Now that kitchen #1 is operational at the Pearl St. duplex, we’ve been focusing on doing low cost, high impact projects to make the rest of the house feel less like a construction zone. We’re fortunate that this property has been well maintained and doesn’t have major pest issues like our last property did. That was not fun. In this side of the duplex, every room needs something, but it doesn’t have to be a complete overhaul if we don’t want it to be. (Sidenote: the other side of the duplex is a different story, but we’ll save that for next time!)
We decided to start in the living room/front room. Here’s what it looked like when we bought the property. Isn’t that corner fireplace just screaming for some attention?
We got that carpet out of there as soon as we could, which revealed hardwood floors that seem to be in decent shape. They have a good amount of pet stains and other markings on them that may or may not come up with a good sanding job. That project will take more planning and time and money, so we set it aside for now.
We started our fireplace update by stripping the white paint off of the mantel, expecting to find some nice wood under there. As we peeled the layers off, we discovered that the mantel definitely wasn’t wood. It was slate, and there were pretty carvings in it that really started to show through.
Next, we wanted to add some texture to the area between the mantel and the ceiling to really make the fireplace the focal point of the room. We stumbled upon this ledger stone at Floor & Decor, which was on clearance for under $2 per square foot!
Even though the yellowy color wasn’t what we were in the market for, it was something that could easily be fixed with some spray paint. We bought 6 boxes (36 sq ft), which ran us about $75. We also got a few cans of Rust-Oleum Flat Soft Iron spray paint to turn the yellow into grey. (Fun fact: the slate grey version of the ledger stone cost between $5-7 per square foot!)
Before we got started installing the stone, we scraped off the old skim coat and removed the ceiling tiles around the wall, which added about 3″ of ceiling height to the room.
The tiles weren’t in bad shape, but they were dated and were eating up precious ceiling height.
The contrast between the scraped fireplace wall and the rest of the white in the room made the whole room feel bigger already! Also, seeing those wooden furring strips on the ceiling gave us some inspiration for a potential ceiling treatment :).
We needed a wet saw to cut the stone, so Bryan put on his tile cutting outfit (what am I going to do with him?) and went to town.
Installing the stone was fairly simple. The nice thing about it is that each piece has a lot of texture to it, so it’s really hard to see imperfections. We started off our process by spray painting the pieces of stone before cutting and installing them, but then realized that they got messed up in the process. So we switched our method and waited until they were all installed before we finished spray painting. You can see the difference between the old and new colors here.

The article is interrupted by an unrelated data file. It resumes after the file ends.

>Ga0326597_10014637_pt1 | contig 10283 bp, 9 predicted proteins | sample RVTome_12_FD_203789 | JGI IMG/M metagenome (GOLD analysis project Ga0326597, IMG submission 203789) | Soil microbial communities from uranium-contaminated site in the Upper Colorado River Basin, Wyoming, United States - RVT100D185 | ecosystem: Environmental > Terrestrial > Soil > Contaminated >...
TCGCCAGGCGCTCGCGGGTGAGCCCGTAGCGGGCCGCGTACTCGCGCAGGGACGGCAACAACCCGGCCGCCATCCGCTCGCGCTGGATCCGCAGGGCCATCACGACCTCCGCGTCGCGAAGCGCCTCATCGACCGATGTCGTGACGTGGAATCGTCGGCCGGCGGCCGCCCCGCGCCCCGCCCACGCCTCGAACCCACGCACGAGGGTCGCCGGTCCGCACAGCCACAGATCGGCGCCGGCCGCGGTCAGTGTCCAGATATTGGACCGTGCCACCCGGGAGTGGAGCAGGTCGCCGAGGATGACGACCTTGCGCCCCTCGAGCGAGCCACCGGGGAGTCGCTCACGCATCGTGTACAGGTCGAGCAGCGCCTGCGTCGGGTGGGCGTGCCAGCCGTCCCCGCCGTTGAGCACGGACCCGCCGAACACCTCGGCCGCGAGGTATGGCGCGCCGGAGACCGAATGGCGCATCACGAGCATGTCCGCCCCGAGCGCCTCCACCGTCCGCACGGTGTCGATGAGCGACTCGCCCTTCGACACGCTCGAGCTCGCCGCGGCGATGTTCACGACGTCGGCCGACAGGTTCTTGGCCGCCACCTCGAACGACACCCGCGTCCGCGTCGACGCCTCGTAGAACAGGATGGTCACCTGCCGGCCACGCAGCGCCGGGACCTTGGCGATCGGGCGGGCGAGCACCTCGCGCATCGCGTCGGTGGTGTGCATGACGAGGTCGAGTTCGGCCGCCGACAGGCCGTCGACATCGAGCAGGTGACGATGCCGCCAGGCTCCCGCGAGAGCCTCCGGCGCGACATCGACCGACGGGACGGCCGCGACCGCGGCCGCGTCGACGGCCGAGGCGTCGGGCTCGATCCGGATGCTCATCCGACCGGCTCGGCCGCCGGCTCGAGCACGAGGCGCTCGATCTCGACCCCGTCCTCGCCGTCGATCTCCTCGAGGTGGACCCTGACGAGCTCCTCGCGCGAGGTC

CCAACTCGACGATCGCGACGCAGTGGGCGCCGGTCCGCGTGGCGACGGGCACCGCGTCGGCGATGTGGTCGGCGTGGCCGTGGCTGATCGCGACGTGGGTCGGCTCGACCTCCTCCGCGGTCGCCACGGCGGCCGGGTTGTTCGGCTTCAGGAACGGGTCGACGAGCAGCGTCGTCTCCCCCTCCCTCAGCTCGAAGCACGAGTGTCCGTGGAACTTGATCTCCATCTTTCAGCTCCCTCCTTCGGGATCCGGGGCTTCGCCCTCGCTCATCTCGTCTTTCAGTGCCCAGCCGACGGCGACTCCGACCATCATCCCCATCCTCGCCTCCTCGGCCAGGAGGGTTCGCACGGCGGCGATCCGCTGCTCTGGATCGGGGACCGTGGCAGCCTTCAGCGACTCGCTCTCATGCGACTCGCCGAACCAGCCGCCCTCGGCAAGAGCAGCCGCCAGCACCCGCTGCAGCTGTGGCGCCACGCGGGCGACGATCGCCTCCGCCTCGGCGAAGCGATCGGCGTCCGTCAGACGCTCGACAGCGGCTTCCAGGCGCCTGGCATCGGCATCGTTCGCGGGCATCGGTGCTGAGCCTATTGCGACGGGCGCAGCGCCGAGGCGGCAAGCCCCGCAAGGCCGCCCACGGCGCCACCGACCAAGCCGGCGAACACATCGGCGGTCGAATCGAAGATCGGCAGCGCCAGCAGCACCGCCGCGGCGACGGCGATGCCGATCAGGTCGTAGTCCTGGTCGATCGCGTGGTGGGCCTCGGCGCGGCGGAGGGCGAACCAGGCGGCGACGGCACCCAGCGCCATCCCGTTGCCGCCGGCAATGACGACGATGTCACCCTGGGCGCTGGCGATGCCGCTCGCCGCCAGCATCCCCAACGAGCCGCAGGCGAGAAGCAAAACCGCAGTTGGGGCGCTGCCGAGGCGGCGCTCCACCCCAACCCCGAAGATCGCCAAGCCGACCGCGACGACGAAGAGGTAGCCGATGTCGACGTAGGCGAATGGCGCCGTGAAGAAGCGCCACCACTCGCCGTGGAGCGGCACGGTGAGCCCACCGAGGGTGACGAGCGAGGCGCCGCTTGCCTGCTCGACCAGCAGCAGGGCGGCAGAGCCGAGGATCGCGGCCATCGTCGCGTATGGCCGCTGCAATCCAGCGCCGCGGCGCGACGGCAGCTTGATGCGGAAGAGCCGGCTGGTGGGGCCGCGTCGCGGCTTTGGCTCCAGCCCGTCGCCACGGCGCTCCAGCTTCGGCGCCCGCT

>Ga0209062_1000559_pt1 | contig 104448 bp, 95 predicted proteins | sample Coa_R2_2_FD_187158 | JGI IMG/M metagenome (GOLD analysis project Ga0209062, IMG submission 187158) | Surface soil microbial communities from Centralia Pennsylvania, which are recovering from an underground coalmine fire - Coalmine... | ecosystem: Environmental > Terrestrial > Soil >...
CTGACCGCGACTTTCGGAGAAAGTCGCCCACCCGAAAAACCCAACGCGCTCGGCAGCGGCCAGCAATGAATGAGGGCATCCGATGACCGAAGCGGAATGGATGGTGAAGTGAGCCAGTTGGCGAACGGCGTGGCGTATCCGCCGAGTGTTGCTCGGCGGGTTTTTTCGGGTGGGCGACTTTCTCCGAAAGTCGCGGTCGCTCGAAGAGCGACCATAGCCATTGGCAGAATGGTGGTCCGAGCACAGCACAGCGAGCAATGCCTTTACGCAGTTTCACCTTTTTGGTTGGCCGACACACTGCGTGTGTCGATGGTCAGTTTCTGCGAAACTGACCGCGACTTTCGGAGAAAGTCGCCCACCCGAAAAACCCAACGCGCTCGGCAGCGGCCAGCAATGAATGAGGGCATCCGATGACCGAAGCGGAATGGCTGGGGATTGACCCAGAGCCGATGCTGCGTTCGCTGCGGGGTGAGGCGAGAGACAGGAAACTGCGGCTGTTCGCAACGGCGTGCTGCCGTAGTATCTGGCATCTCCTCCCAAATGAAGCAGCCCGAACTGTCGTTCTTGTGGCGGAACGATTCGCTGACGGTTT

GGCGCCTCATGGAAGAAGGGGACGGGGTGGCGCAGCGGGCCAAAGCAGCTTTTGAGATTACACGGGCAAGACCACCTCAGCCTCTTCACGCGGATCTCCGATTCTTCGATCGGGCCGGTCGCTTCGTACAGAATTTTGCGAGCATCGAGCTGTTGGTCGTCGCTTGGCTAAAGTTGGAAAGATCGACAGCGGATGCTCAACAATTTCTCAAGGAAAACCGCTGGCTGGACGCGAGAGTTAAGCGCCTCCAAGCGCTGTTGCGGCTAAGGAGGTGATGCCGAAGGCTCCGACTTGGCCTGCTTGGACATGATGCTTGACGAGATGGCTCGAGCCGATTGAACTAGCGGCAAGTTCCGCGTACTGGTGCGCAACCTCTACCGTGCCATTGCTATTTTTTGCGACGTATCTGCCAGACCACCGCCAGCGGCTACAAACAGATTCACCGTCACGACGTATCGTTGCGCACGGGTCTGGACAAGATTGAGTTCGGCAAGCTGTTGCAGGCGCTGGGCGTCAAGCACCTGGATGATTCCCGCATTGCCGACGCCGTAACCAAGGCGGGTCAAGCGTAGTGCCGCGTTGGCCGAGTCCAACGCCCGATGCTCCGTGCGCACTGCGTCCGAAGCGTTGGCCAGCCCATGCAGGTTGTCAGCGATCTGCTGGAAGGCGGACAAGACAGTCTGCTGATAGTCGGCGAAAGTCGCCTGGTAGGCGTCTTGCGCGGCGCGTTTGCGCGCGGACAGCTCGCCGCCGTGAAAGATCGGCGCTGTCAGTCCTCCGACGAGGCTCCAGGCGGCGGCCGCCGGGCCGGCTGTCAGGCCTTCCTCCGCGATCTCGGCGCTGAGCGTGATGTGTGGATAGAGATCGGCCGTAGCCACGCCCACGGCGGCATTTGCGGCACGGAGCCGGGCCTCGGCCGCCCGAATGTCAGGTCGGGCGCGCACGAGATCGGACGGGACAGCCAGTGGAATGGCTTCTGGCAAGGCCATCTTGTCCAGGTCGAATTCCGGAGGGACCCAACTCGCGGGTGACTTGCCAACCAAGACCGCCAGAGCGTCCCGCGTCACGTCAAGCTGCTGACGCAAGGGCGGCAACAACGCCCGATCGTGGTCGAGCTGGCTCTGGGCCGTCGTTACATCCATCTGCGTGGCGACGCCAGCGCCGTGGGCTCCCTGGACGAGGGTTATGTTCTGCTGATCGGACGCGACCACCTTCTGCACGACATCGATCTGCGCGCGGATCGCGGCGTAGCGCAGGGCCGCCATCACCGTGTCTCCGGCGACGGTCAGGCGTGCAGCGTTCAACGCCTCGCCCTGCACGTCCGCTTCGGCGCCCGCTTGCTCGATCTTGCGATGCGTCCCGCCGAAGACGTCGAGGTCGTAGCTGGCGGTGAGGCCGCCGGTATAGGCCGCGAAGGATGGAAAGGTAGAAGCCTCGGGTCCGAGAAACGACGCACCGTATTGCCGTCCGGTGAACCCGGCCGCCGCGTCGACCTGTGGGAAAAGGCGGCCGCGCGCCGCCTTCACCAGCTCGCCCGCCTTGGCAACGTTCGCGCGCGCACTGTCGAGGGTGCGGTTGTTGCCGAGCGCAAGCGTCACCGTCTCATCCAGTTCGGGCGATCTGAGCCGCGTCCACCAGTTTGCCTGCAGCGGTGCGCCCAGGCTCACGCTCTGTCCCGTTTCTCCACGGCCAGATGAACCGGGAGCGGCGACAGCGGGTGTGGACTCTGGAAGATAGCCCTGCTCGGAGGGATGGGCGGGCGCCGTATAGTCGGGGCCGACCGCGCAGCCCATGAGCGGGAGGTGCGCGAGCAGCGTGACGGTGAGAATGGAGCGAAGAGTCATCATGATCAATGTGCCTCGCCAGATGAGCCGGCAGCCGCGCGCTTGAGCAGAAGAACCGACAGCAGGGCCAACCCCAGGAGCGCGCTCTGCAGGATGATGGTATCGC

Here’s what the stone looked like after we finished spray painting. It’s really, really hard to tell that the stone is spray painted and not just real dark grey ledger stone. We left a spot open in the middle so we would have a flat surface to mount the TV on. There’s only one living room/family room in this cozy house (the whole thing is 1100 sq. ft.), so having the TV on the fireplace really allows us to maximize seating and floor space in here.
To give the stone more variation and lighten it up a bit, we painted some pieces with Benjamin Moore Gray (matte), and went over others with smudged white chalk. It made the whole thing look a little less dramatic, which worked better in the space, and contrasted better against the mantel. We also spray painted the inside of the fireplace and the grate with matte black high heat spray paint. We don’t plan to use the fireplace (it’s less than a foot deep!), but might want to put candles or other decorative items in there.
We still have a
little lot more perfecting to do (including figuring out what to do about those pesky wires), but we love the way the spray painted stone turned out. It was $100 well spent! Here’s what the room looks like semi-cleaned-up (i.e., all of our renovation crap moved out of the living room into the dining room).
It sure has come a long way from being a sea of white!
Stay tuned for our phase II fireplace post on how we made the wooden TV frame for under $50!
Fireplace Facelift Cost Breakdown:
Ledger Stone – $75
Rust-Oleum Flat Soft Iron Spray Paint for stone – $20 for 3 cans
Rust-Oleum High Heat Spray Paint for grate and inside – $4
Tile Adhesive and materials – had it (should run ~$15-25)
Benjamin Moore Gray (2121-10) sample, color matched at Lowe’s – $3
Paint Stripper & Scrapers – had it
Chalk – had it
Total project cost: $102